Home » 3PL/4PL, Breaking News, Customs & Trade, Maritime, Ports/Terminals » 10 electronics makers ‘seriously studying’ shift to Batangas port
  • Facebook
  • Twitter
  • Google Plus
  • LinkedIn
  • PDF
  • Email
  • Print
  • Add to favorites
Batangas port photo courtesy of Asian Terminals Inc

Batangas port photo courtesy of Asian Terminals Inc

About 10 members of the Semiconductors and Electronics Industries in the Philippines, Inc. (SEIPI) are said to be “seriously considering” shifting to Batangas port as a solution to the cargo congestion at Manila’s ports because of the city’s daytime truck ban.

The SEIPI members’ tack follows the Export Development Council’s support of a proposal to shift to an alternative port for goods, specifically the Batangas port, in a bid to decongest the Port of Manila.

Association of SEIPI Logistics Managers (ASLM) chair Malou Ronquillo told PortCalls in a text message that the 10 firms – out of SEIPI’s total membership of about 250 – are looking at the Batangas option as delays in parts deliveries is forcing their customers to shift orders to other countries in Asia.

“We have members who were hit hard. The delay in deliveries of parts caused assembly line shutdown, consequently affecting commitments to customers, some of which already placed new orders with Vietnam and China,” Ronquillo said.

The electronics industry faces factory shutdowns and losses if the truck ban continues and truckers go on strike, Ronquillo said.

In a Feb 27 statement, SEIPI cited the risks its members are facing in view of the modified truck ban that triggered a truckers strike a week ago:

  • Line shutdown if materials don’t arrive on time. This means sending the operators home as there is nothing to work on anyway.
  • Higher storage costs because the longer the materials stay in the ports, more charges are incurred.
  • Loss of sales because committed delivery dates to clients are not met. One company’s production per day is valued at $90,000. If it has no raw materials to run, this will translate to a huge loss.

The industry, which makes up around 40% of the country’s total exports annually, depends on the two Manila ports to ship raw materials in and finished products out. The industry accounts for more than 40% of total exports.

Besides the truck ban, SEIPI said the simultaneous road projects in Metro Manila that will begin next month will also pose a threat to the daily operations of its member-companies.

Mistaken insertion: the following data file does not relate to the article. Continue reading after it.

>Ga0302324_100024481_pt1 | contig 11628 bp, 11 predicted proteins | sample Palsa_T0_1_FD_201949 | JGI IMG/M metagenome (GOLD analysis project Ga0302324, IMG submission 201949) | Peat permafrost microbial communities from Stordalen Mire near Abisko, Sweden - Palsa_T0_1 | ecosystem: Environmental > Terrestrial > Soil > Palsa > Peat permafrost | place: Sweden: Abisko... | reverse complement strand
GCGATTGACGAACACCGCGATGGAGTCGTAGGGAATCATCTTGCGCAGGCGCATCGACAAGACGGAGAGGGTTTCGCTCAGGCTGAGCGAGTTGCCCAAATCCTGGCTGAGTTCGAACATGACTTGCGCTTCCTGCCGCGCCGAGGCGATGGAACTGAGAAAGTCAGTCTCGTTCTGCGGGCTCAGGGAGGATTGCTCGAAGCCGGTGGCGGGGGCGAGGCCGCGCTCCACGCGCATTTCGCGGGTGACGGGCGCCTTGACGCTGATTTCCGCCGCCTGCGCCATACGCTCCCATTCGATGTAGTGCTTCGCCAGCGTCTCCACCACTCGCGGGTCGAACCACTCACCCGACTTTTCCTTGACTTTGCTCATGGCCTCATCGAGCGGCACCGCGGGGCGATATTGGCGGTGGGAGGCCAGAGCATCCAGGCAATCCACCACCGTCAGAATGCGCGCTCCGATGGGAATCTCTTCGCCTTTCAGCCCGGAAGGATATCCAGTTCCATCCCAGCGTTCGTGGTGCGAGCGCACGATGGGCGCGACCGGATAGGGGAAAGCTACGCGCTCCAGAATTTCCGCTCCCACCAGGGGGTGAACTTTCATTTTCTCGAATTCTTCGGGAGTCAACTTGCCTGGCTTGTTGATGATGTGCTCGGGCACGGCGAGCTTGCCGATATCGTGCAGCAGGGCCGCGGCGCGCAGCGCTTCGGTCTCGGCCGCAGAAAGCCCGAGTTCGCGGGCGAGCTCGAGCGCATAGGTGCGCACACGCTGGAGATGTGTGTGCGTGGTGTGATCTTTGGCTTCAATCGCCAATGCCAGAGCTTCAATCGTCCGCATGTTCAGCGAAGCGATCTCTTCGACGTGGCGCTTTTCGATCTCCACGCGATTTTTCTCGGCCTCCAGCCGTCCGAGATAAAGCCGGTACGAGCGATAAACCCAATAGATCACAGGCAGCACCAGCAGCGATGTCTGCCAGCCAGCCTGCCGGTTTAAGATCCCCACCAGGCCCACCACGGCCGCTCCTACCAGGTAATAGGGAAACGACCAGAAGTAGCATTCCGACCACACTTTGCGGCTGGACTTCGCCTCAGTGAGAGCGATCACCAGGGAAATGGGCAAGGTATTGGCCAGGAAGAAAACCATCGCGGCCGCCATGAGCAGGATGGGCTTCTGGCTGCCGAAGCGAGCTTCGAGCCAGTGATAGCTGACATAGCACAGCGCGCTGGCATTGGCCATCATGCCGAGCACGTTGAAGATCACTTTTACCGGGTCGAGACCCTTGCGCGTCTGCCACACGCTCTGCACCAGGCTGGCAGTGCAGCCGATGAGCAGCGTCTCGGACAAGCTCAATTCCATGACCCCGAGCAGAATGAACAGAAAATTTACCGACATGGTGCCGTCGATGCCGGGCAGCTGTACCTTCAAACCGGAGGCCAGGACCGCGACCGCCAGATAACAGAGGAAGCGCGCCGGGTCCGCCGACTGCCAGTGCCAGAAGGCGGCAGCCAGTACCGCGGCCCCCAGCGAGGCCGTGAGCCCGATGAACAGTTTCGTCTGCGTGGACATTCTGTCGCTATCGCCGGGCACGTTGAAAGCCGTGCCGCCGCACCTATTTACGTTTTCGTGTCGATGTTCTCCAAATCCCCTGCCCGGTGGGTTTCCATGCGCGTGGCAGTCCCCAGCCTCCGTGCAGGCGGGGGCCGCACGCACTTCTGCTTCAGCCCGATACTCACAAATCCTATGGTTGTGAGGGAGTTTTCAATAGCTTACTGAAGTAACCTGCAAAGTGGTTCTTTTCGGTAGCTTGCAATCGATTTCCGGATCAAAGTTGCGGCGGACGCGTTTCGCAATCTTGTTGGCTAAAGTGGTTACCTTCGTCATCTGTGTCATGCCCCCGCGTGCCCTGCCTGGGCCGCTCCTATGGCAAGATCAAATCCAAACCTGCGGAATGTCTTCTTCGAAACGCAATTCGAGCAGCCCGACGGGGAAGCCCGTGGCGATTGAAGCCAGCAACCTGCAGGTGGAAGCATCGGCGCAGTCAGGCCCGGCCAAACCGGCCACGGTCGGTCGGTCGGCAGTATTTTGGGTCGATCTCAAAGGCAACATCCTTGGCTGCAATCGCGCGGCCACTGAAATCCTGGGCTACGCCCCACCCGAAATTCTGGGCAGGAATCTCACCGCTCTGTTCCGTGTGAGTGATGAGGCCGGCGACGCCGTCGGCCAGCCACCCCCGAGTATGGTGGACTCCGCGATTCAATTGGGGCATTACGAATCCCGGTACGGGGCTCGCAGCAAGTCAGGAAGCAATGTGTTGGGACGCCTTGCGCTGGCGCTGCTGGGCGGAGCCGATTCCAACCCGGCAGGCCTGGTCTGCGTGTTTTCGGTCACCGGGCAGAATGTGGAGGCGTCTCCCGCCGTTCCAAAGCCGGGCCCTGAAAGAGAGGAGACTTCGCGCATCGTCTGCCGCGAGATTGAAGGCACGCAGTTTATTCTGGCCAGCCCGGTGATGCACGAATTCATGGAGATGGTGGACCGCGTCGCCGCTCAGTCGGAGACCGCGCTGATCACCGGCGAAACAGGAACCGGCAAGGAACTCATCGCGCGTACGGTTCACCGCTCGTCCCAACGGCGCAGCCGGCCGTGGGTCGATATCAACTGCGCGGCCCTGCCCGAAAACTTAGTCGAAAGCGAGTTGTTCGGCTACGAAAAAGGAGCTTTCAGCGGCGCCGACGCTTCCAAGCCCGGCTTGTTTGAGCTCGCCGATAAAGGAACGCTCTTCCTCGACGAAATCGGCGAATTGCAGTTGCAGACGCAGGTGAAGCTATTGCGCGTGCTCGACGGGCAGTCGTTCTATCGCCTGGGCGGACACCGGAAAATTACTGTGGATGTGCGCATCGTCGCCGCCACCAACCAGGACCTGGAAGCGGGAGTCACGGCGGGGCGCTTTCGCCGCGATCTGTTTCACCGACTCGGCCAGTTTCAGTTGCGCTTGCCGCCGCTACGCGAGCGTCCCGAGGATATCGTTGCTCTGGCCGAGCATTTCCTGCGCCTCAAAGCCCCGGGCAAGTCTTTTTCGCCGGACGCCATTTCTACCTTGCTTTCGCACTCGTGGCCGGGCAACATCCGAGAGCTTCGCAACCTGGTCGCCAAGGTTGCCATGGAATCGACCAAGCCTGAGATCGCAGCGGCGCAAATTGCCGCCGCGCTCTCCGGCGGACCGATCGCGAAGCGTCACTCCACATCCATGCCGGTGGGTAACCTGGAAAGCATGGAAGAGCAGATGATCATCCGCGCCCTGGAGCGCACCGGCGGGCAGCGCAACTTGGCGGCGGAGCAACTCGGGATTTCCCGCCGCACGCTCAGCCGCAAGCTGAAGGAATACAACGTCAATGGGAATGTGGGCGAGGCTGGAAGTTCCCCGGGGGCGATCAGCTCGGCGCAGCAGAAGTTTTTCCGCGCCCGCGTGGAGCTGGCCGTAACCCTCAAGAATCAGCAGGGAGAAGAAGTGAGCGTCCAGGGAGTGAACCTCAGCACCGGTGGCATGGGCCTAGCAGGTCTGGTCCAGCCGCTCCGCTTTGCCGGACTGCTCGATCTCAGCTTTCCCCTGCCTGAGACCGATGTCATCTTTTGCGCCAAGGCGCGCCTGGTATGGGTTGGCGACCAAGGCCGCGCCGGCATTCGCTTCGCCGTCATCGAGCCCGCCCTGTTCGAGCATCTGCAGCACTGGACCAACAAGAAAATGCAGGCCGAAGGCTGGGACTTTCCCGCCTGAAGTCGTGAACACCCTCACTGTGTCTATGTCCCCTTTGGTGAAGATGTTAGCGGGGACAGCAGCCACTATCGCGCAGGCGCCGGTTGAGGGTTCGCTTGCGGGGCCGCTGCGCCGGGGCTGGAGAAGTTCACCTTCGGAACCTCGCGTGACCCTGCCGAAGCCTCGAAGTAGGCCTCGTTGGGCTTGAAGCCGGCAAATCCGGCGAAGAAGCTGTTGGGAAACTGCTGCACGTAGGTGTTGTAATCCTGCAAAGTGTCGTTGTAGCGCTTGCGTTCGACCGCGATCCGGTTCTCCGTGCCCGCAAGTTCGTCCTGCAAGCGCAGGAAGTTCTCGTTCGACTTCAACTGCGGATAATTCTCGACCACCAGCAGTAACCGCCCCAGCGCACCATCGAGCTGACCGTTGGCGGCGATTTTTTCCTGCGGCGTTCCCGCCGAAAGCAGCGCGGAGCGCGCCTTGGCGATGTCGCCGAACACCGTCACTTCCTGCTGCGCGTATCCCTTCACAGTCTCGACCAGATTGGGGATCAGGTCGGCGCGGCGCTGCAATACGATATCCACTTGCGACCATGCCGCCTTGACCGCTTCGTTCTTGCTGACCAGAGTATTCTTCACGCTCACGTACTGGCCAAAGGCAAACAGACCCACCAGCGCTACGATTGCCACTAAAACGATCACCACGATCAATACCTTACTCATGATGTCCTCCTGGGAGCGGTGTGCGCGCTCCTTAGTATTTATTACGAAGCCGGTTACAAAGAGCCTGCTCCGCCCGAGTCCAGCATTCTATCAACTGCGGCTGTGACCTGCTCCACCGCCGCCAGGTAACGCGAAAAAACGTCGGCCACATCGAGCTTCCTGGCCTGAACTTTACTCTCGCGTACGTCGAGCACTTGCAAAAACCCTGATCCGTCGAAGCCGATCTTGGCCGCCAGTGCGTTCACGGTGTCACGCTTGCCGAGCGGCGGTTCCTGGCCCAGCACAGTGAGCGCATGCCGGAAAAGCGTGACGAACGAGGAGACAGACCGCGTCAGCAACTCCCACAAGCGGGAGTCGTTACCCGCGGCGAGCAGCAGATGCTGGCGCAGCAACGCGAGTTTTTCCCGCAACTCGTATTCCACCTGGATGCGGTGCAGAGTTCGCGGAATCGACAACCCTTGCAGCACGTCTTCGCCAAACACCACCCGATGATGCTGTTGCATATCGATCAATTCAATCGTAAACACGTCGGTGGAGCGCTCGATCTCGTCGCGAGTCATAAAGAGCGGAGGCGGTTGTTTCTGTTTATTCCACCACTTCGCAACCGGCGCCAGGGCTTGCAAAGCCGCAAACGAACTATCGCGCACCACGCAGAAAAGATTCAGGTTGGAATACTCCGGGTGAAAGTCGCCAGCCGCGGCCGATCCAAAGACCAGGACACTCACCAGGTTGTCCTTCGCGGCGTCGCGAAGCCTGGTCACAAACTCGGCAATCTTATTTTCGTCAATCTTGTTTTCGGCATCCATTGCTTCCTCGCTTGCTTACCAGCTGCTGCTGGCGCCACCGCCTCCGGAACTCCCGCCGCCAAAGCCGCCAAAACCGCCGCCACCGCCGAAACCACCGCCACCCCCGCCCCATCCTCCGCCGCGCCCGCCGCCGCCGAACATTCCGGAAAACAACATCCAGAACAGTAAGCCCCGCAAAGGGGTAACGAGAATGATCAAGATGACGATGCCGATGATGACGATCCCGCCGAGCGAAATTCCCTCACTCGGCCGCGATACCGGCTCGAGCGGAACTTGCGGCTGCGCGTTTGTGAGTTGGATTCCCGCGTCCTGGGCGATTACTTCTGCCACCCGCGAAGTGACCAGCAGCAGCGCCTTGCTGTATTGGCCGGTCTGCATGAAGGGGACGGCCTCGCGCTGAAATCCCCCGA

The long turnaround times and huge backlog of cargoes at the Manila ports  resulting from the truck ban have also caused “delivery and pick-up backlogs” for members of the Supply Chain Management Association of the Philippines (SCMAP), the group’s director Ike Castillo said.

“Coming off the truck holidays, we’ve built delivery and pick-up backlogs that we have yet to service completely. Additionally, we’ve seen the requirement for trucks double the past days – driven by the long turnaround times and the backlog [at the ports],” Castillo told PortCalls.

“This will definitely result in higher cost as truck owners realize fewer trips. We foresee quite tough discussions with customers on how the value chain can absorb this additional cost.”

Castillo said the “current trucking rate structure has been sensitive to attainment of truck turnaround assumptions , even prior to the truck holiday and new truck ban period.”

The long turnaround times and, therefore, less utilization of trucks (assets), as well as the planned road congestion surcharge to make up for the fewer trips “simply means increasing rates to cover the additional time spent to turn around trucks,” Castillo said.

“At the end of the day, this had to be absorbed by the cargo owners, as this would become an add-on to the costs assumed in the current rate structure – in the same way that changes in either labor rates or fuel costs are captured to adjust rates,” he said.

The truck ban has driven Export Development Council (EDC) to back the proposed shift to an alternative port for goods, specifically Batangas.

“We are promoting the use of ports outside Metro Manila, particularly the International Port of Batangas, for goods moving in and out of South Luzon,” Philippine Exporters Confederation Inc. (Philexport) president and EDC vice-chairman Sergio R. Ortiz-Luis Jr. said.

The EDC specifically recommended the issuance of policy or an executive order that would mandate shifting cargoes from the Manila ports to Batangas and other newly developed international ports.

Ortiz said the port of Manila is “operating beyond its capacity” and is crowding not just the port but major roads leading to the port.

“We urge the Philippine Ports Authority to work on a feasible plan and timetable to start transferring the shipment of cargoes into the Port of Batangas and other international ports in the country. This plan can start by putting the proper equipment and people in these ports,” Ortiz-Luis said.

Ortiz-Luis also said major infrastructure networks, such as the expansion of the South Luzon Expressway, are in place to facilitate the shift of foreign cargoes. – Roumina Pablo

No comments yet... Be the first to leave a reply!

Leave a Reply

Your email address will not be published. Required fields are marked *

 
Close
Please support the site
By clicking any of these buttons you help our site to get better
Social PopUP by SumoMe